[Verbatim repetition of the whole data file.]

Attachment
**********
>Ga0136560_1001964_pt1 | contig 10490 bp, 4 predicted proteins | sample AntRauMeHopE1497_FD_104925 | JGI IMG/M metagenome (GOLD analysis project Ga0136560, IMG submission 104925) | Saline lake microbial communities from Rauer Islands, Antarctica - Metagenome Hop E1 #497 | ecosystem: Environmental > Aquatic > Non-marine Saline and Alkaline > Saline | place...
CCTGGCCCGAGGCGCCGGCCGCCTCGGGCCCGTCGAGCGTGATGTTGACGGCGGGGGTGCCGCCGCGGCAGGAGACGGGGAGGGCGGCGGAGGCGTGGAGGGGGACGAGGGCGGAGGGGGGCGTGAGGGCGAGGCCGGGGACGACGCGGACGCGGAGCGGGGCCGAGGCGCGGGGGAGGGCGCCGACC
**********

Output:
>Ga0136560_1001964_pt1 | contig 10490 bp, 4 predicted proteins | sample AntRauMeHopE1497_FD_104925 | JGI IMG/M metagenome (GOLD analysis project Ga0136560, IMG submission 104925) | Saline lake microbial communities from Rauer Islands, Antarctica - Metagenome Hop E1 #497 | ecosystem: Environmental > Aquatic > Non-marine Saline and Alkaline > Saline | place...
CCTGGCCCGAGGCGCCGGCCGCCTCGGGCCCGTCGAGCGTGATGTTGACGGCGGGGGTGCCGCCGCGGCAGGAGACGGGGAGGGCGGCGGAGGCGTGGAGGGGGACGAGGGCGGAGGGGGGCGTGAGGGCGAGGCCGGGGACGACGCGGACGCGGAGCGGGGCCGAGGCGCGGGGGAGGGCGCCGACC